May 31, 2013 |
Hong Kong martial arts superstar Jackie Chan has made more than 100 films, including his 1978 breakthrough, “Drunken Master,” and the “Rush Hour” trilogy of comedy-action blockbusters with Chris Tucker that have grossed nearly $900 million internationally. His defy-defying stunts have astonished audiences. But after enduring decades of severe injuries including broken and dislocated bones and a near suffocation from a throat wound on "The Young Master," Chan announced last fall that "Chinese Zodiac 2012" would be his last martial-arts action film.
January 14, 2010 |
"I don't want to be an action star anymore," says Jackie Chan. "I want to be an actor." Fans can wipe up the coffee after their spit takes; the international martial arts superstar isn't entirely giving up kicking people in the face. After all, he's holding court in a swank Los Angeles hotel to promote his new kung-fu comedy, "The Spy Next Door." Although, to tell the truth, he has to be reminded which movie he's here for. "Right after 'Spy Next Door,' I already did two more movies," the 55-year-old says apologetically, then laughs at himself.
April 21, 2005 |
Action film star Jackie Chan said Wednesday that he's campaigning for a global ban on landmines and is scouting film sites in Cambodia to make a movie about the effort. Chan, a United Nations goodwill ambassador, arrived by plane in Battambang, a provincial town located 155 miles northwest of the capital, Phnom Penh. Recovering from decades of civil war, Cambodia remains one of the most heavily mined places in the world.
September 19, 1994 |
The Jackie Chan Festival at the Nuart enters its second week with two of Chan's most recent and best pictures--and two among his lesser-known pictures. "Crime Story" (tonight at 7:15), which is as fast and furious as action pictures get, provides a shrewd change of pace for Chan. As skilled at comedy as he is at kung fu, Chan this time plays it straight as an inspector in the Royal Hong Kong Police.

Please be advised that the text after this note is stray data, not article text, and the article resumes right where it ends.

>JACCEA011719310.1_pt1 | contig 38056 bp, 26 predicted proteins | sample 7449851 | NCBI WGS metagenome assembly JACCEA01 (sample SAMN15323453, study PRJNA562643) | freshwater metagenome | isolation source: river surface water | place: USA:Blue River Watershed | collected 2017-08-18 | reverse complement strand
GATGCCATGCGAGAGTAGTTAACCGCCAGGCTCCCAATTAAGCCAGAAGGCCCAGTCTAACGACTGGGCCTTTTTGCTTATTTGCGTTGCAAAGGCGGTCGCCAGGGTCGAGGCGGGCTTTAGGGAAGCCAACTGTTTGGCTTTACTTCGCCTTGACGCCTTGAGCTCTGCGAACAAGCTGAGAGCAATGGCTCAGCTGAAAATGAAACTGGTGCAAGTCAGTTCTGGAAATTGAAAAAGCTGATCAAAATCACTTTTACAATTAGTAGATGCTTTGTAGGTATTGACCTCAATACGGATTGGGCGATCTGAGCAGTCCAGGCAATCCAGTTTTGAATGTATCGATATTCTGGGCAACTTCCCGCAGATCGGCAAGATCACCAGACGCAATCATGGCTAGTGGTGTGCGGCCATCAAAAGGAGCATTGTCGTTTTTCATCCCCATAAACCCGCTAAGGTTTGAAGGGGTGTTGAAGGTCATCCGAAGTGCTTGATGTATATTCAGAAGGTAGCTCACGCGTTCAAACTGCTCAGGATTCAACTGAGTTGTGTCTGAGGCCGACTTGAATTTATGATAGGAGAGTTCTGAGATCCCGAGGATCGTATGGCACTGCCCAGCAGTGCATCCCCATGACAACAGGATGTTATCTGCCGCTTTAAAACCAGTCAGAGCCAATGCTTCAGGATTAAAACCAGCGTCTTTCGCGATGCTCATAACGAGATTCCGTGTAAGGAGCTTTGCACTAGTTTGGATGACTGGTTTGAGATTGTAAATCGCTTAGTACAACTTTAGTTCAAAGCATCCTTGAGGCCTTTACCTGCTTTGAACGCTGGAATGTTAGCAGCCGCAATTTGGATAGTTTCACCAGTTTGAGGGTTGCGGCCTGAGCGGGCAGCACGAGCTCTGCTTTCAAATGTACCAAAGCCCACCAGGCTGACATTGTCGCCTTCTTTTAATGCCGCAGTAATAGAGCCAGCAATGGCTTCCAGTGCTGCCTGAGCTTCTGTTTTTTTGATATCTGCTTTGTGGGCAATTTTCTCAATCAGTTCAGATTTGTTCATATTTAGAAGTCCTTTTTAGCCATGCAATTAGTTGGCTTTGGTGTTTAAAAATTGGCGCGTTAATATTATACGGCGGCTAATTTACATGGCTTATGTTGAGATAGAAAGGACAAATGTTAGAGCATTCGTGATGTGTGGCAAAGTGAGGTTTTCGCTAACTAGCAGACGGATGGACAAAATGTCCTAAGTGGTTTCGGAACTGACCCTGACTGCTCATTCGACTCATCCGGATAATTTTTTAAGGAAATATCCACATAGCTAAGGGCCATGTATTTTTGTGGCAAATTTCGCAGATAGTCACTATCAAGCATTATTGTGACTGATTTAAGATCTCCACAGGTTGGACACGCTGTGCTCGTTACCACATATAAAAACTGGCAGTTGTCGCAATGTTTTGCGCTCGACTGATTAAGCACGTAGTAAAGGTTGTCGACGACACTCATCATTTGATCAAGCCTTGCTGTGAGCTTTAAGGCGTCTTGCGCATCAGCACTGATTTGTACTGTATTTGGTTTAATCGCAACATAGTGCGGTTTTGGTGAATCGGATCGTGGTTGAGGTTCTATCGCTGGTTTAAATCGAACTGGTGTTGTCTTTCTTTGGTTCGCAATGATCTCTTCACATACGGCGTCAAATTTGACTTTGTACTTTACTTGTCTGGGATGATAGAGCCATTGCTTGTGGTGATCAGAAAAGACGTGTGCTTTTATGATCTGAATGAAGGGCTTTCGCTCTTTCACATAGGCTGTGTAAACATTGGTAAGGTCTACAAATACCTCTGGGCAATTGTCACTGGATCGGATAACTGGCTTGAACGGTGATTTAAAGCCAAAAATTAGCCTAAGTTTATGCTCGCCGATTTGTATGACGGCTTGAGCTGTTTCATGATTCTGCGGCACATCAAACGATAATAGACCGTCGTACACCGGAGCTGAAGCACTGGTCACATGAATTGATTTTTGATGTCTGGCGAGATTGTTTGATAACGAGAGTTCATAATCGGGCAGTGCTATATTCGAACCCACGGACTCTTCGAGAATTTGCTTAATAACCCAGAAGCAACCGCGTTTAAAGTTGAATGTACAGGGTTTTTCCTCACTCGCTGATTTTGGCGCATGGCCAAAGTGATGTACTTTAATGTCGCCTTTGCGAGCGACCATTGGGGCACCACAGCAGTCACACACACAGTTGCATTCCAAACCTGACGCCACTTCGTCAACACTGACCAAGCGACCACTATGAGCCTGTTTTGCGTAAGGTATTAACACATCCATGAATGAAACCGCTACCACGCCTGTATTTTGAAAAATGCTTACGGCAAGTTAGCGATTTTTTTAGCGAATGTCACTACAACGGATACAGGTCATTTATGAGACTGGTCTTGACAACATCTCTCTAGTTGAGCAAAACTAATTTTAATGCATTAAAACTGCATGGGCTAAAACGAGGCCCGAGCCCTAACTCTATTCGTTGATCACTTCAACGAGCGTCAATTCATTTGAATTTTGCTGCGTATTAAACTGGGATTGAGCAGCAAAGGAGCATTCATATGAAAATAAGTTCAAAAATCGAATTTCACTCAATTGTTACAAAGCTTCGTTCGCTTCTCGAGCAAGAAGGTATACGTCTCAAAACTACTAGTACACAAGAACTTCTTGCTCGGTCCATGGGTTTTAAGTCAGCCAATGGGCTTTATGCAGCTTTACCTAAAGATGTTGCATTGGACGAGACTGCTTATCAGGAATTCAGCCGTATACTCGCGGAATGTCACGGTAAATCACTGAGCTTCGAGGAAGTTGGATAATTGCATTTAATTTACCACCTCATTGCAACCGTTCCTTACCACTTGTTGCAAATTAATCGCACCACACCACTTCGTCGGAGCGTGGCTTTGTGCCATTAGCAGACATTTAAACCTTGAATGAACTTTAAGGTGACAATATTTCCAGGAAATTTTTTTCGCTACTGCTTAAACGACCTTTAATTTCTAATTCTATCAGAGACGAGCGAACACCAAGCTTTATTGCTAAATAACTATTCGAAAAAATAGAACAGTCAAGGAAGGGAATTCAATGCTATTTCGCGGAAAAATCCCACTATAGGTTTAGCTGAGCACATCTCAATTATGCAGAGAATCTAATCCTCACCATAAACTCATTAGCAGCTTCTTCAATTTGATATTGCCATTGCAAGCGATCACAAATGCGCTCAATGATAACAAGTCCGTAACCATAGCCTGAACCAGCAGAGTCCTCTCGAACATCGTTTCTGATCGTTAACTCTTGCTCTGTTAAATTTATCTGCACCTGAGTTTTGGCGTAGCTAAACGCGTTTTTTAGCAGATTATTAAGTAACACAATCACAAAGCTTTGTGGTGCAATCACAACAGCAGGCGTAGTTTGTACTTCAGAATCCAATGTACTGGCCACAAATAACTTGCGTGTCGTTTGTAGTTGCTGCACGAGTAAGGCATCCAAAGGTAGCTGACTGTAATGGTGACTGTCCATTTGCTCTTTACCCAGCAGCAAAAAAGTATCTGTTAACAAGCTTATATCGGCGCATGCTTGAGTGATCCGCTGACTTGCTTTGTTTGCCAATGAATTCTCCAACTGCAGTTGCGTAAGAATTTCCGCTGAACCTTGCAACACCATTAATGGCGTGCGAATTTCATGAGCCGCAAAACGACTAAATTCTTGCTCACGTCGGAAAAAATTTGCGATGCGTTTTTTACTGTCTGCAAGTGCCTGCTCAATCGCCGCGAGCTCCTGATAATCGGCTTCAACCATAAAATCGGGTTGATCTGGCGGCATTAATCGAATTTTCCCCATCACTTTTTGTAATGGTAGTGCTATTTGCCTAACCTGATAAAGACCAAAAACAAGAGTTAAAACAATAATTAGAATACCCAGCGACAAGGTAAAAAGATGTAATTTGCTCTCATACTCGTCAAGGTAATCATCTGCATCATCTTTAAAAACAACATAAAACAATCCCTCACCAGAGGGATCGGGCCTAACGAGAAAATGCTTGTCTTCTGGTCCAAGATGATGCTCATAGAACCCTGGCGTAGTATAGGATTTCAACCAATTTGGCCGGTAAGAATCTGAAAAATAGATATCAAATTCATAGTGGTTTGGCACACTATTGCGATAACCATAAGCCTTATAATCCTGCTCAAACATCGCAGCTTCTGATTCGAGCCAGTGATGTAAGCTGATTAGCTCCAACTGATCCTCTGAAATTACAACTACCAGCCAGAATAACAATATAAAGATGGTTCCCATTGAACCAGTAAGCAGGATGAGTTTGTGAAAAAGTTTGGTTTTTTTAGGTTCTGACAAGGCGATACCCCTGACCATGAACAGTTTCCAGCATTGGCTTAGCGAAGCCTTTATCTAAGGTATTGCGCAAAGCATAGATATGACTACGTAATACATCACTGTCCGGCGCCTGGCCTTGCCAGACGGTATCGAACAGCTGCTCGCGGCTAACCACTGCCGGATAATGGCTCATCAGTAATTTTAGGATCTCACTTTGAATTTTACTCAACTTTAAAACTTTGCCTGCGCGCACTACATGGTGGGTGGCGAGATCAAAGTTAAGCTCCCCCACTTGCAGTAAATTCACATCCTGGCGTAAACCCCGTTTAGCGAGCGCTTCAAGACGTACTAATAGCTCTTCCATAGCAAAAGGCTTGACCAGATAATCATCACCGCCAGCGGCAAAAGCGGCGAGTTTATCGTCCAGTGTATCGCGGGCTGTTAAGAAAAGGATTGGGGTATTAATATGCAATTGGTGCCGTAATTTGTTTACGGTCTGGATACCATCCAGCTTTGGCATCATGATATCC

October 17, 2013 |
The frantic action-comedy "Chinese Zodiac" may please non-discriminating fans of its co-writer/director/star (and more) Jackie Chan, but will likely leave most other viewers dazed, confused and eagerly watching the clock. The fact that this awkwardly dubbed, stateside version reportedly runs about 15 minutes shorter than the cut released in China may in part account for the movie's convoluted plotting. On the upside, there's now less of this cartoonish mishmash to wade through. Blasting, brawling and close-calling his way through the mayhem is Chan, cheesing it up as a bounty hunter known only as J.C. (which one, er, prays stands for "Jackie Chan")
October 19, 2013 |
Jackie Chan is not dead. And he's not retiring. "There are so many different rumors, I am getting used to it," the 59-year-old actor-director says of online reports of his demise. "Don't worry, before I die, I let you know. " Chan may be looking to slow down on the action, but after more than 50 years and 100-plus movies, he seems unstoppable. His latest film, "Chinese Zodiac," which opened Friday in the U.S., still features him leaping from buildings, fighting in the air and rolling down a mountain in a full-body rollerskate suit.